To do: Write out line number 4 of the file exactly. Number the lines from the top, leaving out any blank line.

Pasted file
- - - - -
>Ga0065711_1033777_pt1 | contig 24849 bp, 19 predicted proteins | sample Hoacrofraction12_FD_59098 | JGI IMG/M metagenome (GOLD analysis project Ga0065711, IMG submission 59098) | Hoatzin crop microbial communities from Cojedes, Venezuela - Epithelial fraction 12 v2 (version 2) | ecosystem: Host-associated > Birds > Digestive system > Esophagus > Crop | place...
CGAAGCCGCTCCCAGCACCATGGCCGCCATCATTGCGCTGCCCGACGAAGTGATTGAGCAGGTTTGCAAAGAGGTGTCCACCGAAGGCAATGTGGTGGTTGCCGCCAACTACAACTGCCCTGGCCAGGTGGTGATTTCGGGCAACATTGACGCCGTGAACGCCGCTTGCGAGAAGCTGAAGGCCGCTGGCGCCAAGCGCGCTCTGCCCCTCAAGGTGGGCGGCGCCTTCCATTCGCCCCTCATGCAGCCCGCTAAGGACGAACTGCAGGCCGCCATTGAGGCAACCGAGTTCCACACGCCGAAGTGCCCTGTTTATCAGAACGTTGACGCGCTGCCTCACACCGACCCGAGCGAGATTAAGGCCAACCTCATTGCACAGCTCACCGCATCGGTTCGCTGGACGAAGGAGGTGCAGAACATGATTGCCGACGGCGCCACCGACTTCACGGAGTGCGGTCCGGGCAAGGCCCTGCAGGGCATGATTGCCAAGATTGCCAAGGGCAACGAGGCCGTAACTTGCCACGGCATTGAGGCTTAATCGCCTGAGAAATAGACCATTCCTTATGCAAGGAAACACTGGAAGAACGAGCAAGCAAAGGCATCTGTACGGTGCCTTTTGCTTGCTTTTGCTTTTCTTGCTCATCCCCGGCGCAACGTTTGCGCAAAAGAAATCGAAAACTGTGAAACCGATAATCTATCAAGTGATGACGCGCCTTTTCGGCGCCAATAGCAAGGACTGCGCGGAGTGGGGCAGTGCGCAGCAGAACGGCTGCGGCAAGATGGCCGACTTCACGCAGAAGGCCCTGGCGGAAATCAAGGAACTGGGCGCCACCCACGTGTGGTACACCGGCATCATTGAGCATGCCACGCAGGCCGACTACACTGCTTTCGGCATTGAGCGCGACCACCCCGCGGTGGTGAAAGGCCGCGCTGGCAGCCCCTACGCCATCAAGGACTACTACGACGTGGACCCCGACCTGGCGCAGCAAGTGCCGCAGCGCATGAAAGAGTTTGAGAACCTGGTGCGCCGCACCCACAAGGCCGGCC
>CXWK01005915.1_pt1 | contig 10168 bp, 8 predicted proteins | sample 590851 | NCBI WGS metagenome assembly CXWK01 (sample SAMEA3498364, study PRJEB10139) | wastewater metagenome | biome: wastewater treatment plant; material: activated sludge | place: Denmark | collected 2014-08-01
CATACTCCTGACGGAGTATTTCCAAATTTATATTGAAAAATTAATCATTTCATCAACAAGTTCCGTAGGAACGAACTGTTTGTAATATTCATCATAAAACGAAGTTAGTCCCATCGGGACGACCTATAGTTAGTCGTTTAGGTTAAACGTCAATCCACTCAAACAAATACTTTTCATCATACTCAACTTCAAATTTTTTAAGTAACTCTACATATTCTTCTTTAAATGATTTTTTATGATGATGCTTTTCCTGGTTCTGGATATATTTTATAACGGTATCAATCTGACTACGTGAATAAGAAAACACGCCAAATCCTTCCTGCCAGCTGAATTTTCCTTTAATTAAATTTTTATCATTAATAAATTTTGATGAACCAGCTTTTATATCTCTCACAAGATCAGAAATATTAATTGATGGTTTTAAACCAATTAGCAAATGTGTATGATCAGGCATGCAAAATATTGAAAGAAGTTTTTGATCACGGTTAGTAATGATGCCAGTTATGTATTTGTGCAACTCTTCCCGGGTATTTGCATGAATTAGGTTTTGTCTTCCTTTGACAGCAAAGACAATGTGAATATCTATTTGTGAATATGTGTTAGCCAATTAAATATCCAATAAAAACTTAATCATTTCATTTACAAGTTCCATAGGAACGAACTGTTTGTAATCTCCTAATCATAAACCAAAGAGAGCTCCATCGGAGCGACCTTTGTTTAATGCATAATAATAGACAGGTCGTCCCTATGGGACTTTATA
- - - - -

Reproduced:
CATACTCCTGACGGAGTATTTCCAAATTTATATTGAAAAATTAATCATTTCATCAACAAGTTCCGTAGGAACGAACTGTTTGTAATATTCATCATAAAACGAAGTTAGTCCCATCGGGACGACCTATAGTTAGTCGTTTAGGTTAAACGTCAATCCACTCAAACAAATACTTTTCATCATACTCAACTTCAAATTTTTTAAGTAACTCTACATATTCTTCTTTAAATGATTTTTTATGATGATGCTTTTCCTGGTTCTGGATATATTTTATAACGGTATCAATCTGACTACGTGAATAAGAAAACACGCCAAATCCTTCCTGCCAGCTGAATTTTCCTTTAATTAAATTTTTATCATTAATAAATTTTGATGAACCAGCTTTTATATCTCTCACAAGATCAGAAATATTAATTGATGGTTTTAAACCAATTAGCAAATGTGTATGATCAGGCATGCAAAATATTGAAAGAAGTTTTTGATCACGGTTAGTAATGATGCCAGTTATGTATTTGTGCAACTCTTCCCGGGTATTTGCATGAATTAGGTTTTGTCTTCCTTTGACAGCAAAGACAATGTGAATATCTATTTGTGAATATGTGTTAGCCAATTAAATATCCAATAAAAACTTAATCATTTCATTTACAAGTTCCATAGGAACGAACTGTTTGTAATCTCCTAATCATAAACCAAAGAGAGCTCCATCGGAGCGACCTTTGTTTAATGCATAATAATAGACAGGTCGTCCCTATGGGACTTTATA